Shari’a Law: Coming to a Courthouse near You?: What Shari’a Really Means to American Muslims

Shari'a Law report cover

Shari’a Law: Coming to a Courthouse near You?: What Shari’a Really Means to American Muslims

This is the first empirical study to ask North American Muslims what shari’a means to them in their everyday lives. The study demonstrates that the present “moral panic” over shari’a and its alleged impact on American legal and social culture is wildly overblown. For most American Muslims shari’a represents a private system of morality and identity, primarily focused on marriage and divorce rituals. None of the American Muslims interviewed for this study expected American courts to enforce shari’a. Just like other Americans, they will access the courts for adjudication according to American family law if they cannot make a private agreement (relating to divorce) that meets their needs and values.

American courts are sometimes asked to adjudicate disputes that have been originally adjudicated in a Muslim country overseas, and/or refer to Islamic law or shari’a derived principles. American courts will not recognize either the order of a Muslim court in another country or a private agreement referring to Islamic law or shari’a principles if this violates public policy principles of fairness and due process, does not meet the standard for a legally enforceable agreement (e.g. clarity, consensuality), or involves the court in the interpretation of religious dogma. As a result American courts approve very few cases involving Islamic law (usually marriage contracts, divorce settlements, and occasionally private commercial contracts).

This status quo is widely accepted by American Muslims who, in common with other religious groups, regard their faith-based practices as a private matter and the courts as a place for adjudication according to the principles of American law. The vast majority of respondents in this study saw no incompatibility between their Islamic obligations and their recourse to the civil courts.

The public discourse, however, contains great confusion about the relationship among the courts, the state, and shari’a, a reality that is being exploited for political purposes and expressed in increasing anti-Muslim hostility. Inaccurate and sometimes hateful claims about the way American Muslims understand their religious obligations and cultural norms mask the complex relationship between private religious and cultural choices and universal state protections.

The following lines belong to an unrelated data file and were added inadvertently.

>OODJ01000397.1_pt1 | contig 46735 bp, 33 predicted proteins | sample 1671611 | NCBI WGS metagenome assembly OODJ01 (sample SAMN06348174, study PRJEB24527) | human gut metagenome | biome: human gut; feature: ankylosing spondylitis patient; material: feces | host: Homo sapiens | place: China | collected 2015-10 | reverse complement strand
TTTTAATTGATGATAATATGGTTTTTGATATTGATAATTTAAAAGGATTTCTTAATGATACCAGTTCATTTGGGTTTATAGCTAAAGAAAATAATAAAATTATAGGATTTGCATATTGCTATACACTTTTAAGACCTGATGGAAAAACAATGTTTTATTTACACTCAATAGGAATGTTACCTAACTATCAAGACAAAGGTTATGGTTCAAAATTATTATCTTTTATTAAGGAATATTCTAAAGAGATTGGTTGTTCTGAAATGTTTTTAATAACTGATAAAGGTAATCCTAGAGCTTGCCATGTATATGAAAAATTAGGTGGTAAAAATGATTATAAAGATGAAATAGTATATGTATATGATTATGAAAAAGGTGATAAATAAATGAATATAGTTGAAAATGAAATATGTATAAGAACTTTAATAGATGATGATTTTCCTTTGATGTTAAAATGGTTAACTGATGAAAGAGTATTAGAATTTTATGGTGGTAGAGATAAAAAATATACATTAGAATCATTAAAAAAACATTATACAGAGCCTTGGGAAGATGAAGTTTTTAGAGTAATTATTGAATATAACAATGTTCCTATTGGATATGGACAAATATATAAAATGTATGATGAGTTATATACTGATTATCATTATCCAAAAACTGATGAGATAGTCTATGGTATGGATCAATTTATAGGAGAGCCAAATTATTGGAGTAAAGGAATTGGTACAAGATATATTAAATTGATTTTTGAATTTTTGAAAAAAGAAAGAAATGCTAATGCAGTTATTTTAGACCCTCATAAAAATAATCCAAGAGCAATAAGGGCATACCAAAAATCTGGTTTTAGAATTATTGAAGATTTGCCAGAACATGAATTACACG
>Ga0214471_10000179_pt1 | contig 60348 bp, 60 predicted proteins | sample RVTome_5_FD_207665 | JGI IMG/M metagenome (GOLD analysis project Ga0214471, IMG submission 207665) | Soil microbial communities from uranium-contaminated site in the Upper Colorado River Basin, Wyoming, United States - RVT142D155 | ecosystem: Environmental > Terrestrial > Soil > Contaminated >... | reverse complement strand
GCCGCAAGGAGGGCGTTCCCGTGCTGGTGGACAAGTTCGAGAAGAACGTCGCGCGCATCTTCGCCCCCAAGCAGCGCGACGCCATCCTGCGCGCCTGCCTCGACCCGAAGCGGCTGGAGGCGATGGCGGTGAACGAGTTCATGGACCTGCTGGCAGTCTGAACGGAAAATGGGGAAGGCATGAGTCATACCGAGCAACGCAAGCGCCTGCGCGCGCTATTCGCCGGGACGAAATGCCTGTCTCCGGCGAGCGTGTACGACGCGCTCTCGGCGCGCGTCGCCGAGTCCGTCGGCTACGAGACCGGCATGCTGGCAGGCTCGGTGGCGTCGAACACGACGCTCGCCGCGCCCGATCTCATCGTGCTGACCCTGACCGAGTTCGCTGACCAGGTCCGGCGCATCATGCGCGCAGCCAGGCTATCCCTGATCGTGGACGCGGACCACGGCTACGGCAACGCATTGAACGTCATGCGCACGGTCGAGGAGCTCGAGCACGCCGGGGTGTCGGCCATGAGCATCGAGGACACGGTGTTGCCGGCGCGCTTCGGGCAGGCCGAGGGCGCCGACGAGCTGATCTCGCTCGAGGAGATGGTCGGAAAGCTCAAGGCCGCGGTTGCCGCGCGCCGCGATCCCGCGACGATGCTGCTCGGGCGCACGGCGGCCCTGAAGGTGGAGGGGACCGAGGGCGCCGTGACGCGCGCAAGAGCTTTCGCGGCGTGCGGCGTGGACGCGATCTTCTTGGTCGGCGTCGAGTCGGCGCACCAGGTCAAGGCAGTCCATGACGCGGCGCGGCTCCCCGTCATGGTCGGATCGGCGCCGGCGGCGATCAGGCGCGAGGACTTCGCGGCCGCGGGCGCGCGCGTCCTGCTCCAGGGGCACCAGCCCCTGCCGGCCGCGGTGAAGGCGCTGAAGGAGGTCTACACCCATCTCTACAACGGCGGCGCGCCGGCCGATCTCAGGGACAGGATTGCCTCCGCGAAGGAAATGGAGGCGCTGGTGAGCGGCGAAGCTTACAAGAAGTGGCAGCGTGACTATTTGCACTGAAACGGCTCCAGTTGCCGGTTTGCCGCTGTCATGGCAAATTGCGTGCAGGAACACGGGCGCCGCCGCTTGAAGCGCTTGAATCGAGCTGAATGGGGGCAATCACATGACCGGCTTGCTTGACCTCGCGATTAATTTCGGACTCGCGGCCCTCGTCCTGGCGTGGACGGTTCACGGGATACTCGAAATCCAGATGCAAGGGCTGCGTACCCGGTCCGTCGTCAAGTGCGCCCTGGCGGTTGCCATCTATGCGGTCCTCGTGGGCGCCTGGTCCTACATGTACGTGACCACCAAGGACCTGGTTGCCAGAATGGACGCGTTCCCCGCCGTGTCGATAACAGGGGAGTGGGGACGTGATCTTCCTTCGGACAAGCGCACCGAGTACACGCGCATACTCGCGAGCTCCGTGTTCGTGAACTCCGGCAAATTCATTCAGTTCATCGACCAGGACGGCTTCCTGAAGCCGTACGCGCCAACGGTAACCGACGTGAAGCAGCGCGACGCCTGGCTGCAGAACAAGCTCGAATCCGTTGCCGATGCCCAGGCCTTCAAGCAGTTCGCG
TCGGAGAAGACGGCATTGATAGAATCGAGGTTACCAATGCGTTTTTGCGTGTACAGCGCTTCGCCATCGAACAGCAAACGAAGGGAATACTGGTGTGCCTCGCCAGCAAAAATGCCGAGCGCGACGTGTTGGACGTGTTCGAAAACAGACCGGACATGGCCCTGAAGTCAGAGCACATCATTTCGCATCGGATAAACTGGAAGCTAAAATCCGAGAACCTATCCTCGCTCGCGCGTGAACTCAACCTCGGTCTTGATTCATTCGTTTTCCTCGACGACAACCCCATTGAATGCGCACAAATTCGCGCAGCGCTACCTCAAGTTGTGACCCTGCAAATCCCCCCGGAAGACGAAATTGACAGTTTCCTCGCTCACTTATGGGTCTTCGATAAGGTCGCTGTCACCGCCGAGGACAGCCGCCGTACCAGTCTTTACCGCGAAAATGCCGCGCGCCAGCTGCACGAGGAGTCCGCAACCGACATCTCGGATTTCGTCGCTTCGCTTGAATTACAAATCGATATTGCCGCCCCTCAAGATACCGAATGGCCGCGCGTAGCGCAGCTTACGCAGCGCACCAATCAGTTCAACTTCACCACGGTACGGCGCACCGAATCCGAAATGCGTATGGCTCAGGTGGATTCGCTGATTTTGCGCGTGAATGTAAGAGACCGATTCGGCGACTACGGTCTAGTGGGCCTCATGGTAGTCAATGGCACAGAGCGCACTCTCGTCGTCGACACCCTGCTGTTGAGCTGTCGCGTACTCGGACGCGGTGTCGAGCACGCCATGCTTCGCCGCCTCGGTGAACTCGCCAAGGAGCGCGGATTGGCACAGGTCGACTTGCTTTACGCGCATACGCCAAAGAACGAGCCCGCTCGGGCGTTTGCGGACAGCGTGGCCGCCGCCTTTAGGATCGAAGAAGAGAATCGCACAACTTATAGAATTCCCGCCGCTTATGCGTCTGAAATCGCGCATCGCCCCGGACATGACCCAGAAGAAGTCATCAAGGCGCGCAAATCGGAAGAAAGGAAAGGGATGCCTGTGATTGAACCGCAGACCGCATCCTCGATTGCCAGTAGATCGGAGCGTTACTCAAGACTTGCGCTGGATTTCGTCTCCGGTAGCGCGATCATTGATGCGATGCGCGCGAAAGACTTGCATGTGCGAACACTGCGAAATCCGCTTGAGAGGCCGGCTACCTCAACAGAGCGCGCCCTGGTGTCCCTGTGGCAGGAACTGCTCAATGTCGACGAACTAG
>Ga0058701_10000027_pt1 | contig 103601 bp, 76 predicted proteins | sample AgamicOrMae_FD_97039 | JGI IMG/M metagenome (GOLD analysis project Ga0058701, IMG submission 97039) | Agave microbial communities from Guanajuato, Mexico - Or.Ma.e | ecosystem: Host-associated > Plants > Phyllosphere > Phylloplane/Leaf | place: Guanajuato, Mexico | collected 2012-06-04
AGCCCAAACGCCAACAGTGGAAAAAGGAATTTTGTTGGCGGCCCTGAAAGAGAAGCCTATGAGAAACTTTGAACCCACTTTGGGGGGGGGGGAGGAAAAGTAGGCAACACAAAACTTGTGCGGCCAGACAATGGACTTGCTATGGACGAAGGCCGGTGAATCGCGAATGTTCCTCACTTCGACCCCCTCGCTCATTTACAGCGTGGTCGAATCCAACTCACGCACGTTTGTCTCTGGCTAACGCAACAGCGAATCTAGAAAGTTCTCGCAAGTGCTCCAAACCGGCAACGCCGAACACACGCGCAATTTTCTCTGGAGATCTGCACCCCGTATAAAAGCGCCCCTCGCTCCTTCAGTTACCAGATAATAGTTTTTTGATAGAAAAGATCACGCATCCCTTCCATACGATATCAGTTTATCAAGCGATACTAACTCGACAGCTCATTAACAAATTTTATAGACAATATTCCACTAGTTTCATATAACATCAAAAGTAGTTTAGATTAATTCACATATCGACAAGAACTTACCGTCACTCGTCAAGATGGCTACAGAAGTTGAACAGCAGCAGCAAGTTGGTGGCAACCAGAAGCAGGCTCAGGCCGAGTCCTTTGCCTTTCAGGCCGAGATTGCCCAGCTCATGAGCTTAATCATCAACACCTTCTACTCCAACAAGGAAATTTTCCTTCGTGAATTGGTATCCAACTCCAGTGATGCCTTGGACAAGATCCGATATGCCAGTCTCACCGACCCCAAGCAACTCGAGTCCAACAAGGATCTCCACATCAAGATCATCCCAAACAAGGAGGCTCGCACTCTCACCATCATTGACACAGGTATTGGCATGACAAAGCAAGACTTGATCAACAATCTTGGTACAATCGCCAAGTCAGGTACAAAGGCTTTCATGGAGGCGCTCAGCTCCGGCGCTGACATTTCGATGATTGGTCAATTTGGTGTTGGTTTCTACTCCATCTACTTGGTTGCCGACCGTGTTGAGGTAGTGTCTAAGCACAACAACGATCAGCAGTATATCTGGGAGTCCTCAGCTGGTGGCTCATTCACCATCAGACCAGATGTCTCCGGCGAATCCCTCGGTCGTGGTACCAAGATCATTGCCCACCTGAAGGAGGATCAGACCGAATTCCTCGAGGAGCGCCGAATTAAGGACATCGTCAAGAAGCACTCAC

This report considers two potential strategies for ameliorating some of these concerns and enhancing the status quo. Many respondents felt that the courts presently operate with little or no knowledge of Islam or Islamic law and without regard or respect for their beliefs. Without making structural changes, this problem could be addressed by enhanced education for both judges and Muslim religious leaders that deepens their understanding of each system and promotes co-operation between the facilitators of Islamic processes and the courts. There are already signs of mutual influence between the two systems, with many imams incorporating civil law principles into their advice on marriage and divorce agreements, and the courts increasingly asked to consider the lived-experiences of Islamic marriage and divorce as part of the context of a marital dispute. a stronger base of knowledge among judges of Islamic family law traditions would enable the development of jurisprudence that understands and respects these processes.

A second strategy suggested by this research is the promotion – by Muslim leaders and organizations – of Islamic family services that focus on the community’s needs and reflect the values and expertise of its own professionals. A family services marketplace could offer family services both inside and outside the mosques, deploying the skills of a range of professionals, reducing pressure on the imams, and providing broader and more inclusive programs and services. Another far more radical approach often debated in the media is the establishment of a parallel independent Islamic tribunal with jurisdiction over family law. Although widely discussed in scholarly literature and media reporting, this study found virtually no support for such an approach among American Muslims. Assessing and choosing an appropriate policy approach is critical for navigating not only issues related to American Muslims, but all religious groups.

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